These are revelations that can lead to manufacturers adding to or re-defining their personas entirely, narrowing their focus as a result. Learn about building marketing personas for manufacturing businesses here.
3. Personalised User Experience
Meanwhile those same customers enjoy a personalised experience. This occurs because their actions trigger customised messages and content alike. This can be queued up to guide them through the buying process or ‘keep in touch’ long after that has concluded.
New promotions and/or products can be shared with existing customers labelled as such. Their experience becomes a tailored one, far removed from the one-size-fits-all approach of yesteryear.
4. Lead Scoring
Lead scoring – or tagging – further assists in this and groups prospects according to their position within the roadmap. This not only improves lead generation but empowers the sales team, who can home in on the most qualified leads, at the most appropriate time.
That sweet spot will almost certainly be once they’ve arrived at the decision stage of the journey, having already digested your content to progress through the awareness and consideration staging posts respectively.
This route can be long, indeed the sales cycle for manufacturers is often drawn out at the best of times. Nevertheless, lead identification is generally shortened by way of automation. The alternative is sales teams squandering hours chasing prospects that are nowhere near ready to purchase from you. This tactic can quickly disillusion both parties.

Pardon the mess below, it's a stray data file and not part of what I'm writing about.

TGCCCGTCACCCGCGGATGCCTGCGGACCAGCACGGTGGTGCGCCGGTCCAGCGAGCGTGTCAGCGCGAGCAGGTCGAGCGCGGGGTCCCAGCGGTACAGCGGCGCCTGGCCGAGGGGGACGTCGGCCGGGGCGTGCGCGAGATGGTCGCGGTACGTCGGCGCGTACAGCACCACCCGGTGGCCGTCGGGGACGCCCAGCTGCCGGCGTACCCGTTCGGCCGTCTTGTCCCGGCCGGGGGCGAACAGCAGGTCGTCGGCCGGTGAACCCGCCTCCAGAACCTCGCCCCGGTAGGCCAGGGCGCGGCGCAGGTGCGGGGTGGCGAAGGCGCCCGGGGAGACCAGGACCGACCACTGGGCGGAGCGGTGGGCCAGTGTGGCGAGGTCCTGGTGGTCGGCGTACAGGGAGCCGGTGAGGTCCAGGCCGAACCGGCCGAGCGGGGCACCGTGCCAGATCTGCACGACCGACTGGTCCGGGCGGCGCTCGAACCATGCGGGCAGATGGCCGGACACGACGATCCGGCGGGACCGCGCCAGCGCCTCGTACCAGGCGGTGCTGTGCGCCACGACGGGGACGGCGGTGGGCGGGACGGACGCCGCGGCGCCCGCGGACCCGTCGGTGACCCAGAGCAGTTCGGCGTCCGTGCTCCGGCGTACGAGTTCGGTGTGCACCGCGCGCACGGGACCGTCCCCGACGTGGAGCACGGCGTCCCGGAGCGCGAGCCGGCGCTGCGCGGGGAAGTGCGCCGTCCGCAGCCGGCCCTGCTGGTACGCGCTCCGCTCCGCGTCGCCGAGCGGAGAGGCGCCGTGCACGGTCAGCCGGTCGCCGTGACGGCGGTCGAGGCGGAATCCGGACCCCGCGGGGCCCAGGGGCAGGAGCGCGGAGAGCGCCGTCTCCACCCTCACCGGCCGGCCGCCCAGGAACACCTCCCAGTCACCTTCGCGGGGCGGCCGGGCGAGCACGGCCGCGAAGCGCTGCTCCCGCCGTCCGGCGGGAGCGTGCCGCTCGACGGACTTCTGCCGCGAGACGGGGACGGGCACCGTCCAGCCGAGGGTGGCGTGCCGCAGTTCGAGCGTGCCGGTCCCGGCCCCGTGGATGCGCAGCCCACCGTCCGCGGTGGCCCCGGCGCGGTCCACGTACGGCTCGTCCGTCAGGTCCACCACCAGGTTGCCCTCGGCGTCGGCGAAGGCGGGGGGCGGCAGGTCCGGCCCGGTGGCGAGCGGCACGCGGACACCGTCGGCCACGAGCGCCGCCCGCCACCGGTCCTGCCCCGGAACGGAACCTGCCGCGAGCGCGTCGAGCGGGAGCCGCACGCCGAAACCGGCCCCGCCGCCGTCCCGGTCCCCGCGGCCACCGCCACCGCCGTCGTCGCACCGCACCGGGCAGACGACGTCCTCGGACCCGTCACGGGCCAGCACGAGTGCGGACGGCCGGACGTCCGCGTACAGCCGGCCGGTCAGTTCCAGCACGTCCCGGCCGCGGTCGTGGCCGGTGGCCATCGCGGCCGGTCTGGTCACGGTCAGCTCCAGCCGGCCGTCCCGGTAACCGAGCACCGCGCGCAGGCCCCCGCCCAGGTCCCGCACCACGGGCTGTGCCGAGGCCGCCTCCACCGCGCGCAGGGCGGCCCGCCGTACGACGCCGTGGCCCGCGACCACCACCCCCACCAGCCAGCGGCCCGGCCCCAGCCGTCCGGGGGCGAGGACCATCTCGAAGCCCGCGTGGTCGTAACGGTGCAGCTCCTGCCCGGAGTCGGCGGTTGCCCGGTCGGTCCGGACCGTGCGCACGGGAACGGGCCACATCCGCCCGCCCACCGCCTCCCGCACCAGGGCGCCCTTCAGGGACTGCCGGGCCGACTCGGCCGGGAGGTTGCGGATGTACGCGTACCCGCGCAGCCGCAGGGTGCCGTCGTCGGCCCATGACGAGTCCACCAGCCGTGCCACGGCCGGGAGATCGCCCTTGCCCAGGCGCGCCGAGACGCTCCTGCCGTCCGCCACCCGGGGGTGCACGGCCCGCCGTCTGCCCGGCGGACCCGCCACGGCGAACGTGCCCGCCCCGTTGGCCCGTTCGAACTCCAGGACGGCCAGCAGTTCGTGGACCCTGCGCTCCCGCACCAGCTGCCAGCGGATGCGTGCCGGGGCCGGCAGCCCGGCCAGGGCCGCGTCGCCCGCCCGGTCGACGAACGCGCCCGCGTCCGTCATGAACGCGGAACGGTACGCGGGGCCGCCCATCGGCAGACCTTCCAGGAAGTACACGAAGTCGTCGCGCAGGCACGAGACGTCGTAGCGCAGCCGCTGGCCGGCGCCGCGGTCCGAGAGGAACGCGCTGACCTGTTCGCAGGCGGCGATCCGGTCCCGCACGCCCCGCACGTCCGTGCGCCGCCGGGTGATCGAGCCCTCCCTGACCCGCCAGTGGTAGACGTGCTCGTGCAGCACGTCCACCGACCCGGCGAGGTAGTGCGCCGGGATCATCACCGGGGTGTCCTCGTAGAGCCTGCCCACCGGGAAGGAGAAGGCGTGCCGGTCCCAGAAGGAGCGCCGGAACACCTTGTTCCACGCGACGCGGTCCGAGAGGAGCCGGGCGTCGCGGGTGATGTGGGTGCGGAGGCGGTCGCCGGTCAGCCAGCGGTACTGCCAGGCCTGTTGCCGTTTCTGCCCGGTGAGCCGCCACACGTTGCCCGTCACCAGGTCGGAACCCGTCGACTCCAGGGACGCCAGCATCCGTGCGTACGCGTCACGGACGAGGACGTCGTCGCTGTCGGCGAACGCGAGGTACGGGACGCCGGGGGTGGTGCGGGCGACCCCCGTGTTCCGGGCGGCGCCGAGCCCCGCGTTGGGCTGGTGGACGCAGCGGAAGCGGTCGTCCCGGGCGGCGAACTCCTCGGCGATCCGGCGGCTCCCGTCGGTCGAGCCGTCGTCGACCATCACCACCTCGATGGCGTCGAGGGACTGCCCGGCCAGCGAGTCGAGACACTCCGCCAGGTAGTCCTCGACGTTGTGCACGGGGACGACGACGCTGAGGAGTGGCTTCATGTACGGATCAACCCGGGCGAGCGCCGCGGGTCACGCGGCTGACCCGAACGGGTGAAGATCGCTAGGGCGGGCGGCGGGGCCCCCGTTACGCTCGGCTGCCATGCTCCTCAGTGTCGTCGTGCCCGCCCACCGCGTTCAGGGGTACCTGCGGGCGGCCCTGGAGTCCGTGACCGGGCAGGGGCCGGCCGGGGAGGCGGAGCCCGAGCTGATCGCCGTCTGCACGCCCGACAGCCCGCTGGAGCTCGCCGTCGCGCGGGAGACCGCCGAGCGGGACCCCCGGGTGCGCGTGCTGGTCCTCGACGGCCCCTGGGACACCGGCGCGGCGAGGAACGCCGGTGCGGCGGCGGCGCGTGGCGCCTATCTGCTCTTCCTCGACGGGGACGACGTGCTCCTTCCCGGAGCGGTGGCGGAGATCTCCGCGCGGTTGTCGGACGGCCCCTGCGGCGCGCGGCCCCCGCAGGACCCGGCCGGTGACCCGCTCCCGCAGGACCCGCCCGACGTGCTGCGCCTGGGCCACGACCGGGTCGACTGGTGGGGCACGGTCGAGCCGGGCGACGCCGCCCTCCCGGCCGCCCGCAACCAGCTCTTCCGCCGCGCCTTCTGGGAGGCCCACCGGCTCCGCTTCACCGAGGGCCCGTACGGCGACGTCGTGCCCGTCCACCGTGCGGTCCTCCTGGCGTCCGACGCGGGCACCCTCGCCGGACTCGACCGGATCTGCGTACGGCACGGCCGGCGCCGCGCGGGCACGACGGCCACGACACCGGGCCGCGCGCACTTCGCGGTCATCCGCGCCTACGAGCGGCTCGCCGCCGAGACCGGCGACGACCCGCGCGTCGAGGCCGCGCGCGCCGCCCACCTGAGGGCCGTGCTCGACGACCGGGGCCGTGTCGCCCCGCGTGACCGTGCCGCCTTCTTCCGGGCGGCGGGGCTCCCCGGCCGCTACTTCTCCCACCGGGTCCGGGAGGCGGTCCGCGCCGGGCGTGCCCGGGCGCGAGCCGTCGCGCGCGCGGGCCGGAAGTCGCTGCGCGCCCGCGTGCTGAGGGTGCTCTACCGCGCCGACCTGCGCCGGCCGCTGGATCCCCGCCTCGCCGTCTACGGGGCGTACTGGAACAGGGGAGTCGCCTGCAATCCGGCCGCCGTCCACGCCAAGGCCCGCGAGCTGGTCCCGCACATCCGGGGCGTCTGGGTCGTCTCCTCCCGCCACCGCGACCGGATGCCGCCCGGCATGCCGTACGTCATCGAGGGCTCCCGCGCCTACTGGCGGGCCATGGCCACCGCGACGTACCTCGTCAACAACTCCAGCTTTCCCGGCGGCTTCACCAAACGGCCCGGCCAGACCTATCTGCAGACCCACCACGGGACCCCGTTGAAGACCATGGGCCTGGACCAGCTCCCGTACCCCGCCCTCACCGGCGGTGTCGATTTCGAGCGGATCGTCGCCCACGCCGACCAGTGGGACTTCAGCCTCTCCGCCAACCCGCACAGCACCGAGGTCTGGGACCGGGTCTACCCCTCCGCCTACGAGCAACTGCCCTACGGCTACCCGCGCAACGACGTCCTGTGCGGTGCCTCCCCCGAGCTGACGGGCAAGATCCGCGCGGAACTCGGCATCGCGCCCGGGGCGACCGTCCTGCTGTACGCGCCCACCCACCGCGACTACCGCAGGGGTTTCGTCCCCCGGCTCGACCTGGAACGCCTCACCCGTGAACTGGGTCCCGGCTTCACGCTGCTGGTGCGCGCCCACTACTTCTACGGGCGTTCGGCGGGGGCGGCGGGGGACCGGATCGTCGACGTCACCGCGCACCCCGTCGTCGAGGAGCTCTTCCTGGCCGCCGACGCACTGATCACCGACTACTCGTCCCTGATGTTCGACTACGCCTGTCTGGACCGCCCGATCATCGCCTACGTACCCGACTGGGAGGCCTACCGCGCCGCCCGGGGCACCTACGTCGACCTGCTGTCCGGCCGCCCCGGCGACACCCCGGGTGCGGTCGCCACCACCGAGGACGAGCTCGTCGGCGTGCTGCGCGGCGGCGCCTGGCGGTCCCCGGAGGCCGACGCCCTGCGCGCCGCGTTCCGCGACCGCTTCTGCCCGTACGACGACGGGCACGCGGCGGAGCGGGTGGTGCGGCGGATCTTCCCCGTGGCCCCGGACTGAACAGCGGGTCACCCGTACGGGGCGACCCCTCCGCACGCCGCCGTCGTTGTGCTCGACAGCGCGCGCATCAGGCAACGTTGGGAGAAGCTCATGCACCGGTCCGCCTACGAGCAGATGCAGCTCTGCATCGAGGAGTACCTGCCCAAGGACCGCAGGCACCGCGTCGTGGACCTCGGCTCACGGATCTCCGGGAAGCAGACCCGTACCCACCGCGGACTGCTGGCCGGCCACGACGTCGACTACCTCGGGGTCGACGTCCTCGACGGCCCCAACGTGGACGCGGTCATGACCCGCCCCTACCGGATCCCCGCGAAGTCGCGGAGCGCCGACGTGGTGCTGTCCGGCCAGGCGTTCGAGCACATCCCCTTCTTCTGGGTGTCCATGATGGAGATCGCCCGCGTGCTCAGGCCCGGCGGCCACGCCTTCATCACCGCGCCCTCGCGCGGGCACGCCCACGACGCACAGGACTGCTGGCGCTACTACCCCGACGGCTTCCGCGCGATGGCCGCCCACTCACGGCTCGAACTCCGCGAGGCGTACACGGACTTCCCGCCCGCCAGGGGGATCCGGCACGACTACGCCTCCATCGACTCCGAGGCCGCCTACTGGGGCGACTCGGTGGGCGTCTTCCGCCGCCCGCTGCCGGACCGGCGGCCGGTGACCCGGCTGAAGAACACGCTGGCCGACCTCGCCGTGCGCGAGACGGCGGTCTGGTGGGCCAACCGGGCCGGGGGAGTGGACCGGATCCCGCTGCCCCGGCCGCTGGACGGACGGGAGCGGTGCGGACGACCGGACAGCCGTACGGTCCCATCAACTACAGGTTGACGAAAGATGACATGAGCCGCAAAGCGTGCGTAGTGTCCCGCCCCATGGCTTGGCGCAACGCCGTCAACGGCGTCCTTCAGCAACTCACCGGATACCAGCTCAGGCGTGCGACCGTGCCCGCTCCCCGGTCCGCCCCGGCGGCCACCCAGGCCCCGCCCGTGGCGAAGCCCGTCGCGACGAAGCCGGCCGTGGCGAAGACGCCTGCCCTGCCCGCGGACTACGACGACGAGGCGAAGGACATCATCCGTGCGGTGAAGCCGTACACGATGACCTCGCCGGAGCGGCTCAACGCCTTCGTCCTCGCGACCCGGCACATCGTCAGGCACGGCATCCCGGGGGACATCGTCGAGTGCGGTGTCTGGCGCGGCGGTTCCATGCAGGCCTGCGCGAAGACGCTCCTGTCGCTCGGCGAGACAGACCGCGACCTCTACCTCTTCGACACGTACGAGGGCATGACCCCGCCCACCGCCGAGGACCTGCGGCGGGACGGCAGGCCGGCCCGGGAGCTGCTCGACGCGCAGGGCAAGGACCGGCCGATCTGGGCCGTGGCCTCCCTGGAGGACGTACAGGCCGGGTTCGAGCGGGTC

As mentioned, marketing automation affords snapshots of user behaviour. These, in turn, enable marketers to gauge which aspects of a strategy are going to plan, and which have gone awry.
Certainly, the analytics available through the likes of HubSpot are detailed and brilliant. They can quickly result in on-page optimisation, increased ad spend, fewer social posts… in short, whichever adjustments the data dictates.
6. A/B Testing
A/B testing can also guide any change in approach. Automation allows you to modify the likes of landing page and e-mail copy and compare performance to previous versions. This results in data-driven decisions and continually improved marketing assets – something that would previously have taken a lot of trial and error.
7. Measuring ROI
One of the roadblocks to acceptance of digital marketing, at least within the manufacturing world, was the difficulty in determining a return on investment. In fact, 33% of manufacturers listed measuring success and return on investment as their primary marketing challenge (The Marketing In Manufacturing Report). Unsurprisingly, automation solves that problem too!
ROI is easily measured through lead capture and source reporting. Some platforms, including HubSpot, also come complete with a sales measurement tool… providing a visual representation of a deal from the enquiry stage through to actual payment and which marketing assets influenced that buying decision.
Any good marketing automation system will come with a modern, organised and easily updated CRM system.
Bulk imports allow those manufacturing firms that still attend tradeshows to upload a new list of prospects with relative ease. Profile building will then follow according to how those individuals engage with the company and its content.
Just as importantly, these entries are easily segmented by the likes of industry, location, company size and more. This means you can market to individuals depending on where they are, what their role is and which content they have viewed previously.
Automation has come to define modern marketing and is essential if manufacturing firms are to thrive in what is an increasingly competitive environment. No longer a secret weapon, it is one most B2B companies have within their arsenal. If you don’t you may be outgunned.